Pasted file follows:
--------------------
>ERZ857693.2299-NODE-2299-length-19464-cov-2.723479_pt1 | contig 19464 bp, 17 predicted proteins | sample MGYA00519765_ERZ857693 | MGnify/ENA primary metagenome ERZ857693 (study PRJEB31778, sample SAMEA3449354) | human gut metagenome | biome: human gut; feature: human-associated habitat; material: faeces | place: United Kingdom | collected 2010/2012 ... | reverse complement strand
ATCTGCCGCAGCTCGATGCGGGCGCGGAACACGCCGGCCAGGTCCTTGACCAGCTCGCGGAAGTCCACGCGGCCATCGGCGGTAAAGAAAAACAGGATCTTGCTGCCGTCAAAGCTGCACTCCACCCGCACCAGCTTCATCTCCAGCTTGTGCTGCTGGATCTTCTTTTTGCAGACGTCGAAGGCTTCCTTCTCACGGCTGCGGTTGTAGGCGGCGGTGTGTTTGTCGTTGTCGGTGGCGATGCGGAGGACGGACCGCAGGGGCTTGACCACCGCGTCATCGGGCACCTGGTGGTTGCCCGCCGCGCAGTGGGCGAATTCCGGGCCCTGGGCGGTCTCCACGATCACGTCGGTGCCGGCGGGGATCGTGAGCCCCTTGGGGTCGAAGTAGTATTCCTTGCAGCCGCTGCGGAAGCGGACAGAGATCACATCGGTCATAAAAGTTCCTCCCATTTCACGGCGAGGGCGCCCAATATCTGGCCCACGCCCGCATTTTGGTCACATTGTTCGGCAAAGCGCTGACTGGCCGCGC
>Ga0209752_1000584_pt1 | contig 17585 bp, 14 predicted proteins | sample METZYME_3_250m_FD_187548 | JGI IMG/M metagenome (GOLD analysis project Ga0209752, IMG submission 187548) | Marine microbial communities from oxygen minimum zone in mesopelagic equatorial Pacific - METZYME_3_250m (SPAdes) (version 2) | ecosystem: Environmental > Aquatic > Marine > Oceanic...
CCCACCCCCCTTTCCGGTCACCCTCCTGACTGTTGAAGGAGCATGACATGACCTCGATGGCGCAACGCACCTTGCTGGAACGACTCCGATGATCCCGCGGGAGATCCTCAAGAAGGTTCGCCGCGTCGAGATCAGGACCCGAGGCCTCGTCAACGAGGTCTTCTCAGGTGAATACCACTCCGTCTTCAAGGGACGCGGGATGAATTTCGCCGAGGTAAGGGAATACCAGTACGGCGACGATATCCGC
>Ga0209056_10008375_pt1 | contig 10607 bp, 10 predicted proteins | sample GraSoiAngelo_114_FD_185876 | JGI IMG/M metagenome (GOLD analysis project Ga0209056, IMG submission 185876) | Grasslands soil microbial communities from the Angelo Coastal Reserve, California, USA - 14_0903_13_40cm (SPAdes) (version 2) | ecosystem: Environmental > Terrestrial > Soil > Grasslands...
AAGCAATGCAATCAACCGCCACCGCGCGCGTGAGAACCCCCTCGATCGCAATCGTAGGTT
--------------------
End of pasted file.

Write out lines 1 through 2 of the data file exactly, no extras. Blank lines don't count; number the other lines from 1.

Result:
>ERZ857693.2299-NODE-2299-length-19464-cov-2.723479_pt1 | contig 19464 bp, 17 predicted proteins | sample MGYA00519765_ERZ857693 | MGnify/ENA primary metagenome ERZ857693 (study PRJEB31778, sample SAMEA3449354) | human gut metagenome | biome: human gut; feature: human-associated habitat; material: faeces | place: United Kingdom | collected 2010/2012 ... | reverse complement strand
ATCTGCCGCAGCTCGATGCGGGCGCGGAACACGCCGGCCAGGTCCTTGACCAGCTCGCGGAAGTCCACGCGGCCATCGGCGGTAAAGAAAAACAGGATCTTGCTGCCGTCAAAGCTGCACTCCACCCGCACCAGCTTCATCTCCAGCTTGTGCTGCTGGATCTTCTTTTTGCAGACGTCGAAGGCTTCCTTCTCACGGCTGCGGTTGTAGGCGGCGGTGTGTTTGTCGTTGTCGGTGGCGATGCGGAGGACGGACCGCAGGGGCTTGACCACCGCGTCATCGGGCACCTGGTGGTTGCCCGCCGCGCAGTGGGCGAATTCCGGGCCCTGGGCGGTCTCCACGATCACGTCGGTGCCGGCGGGGATCGTGAGCCCCTTGGGGTCGAAGTAGTATTCCTTGCAGCCGCTGCGGAAGCGGACAGAGATCACATCGGTCATAAAAGTTCCTCCCATTTCACGGCGAGGGCGCCCAATATCTGGCCCACGCCCGCATTTTGGTCACATTGTTCGGCAAAGCGCTGACTGGCCGCGC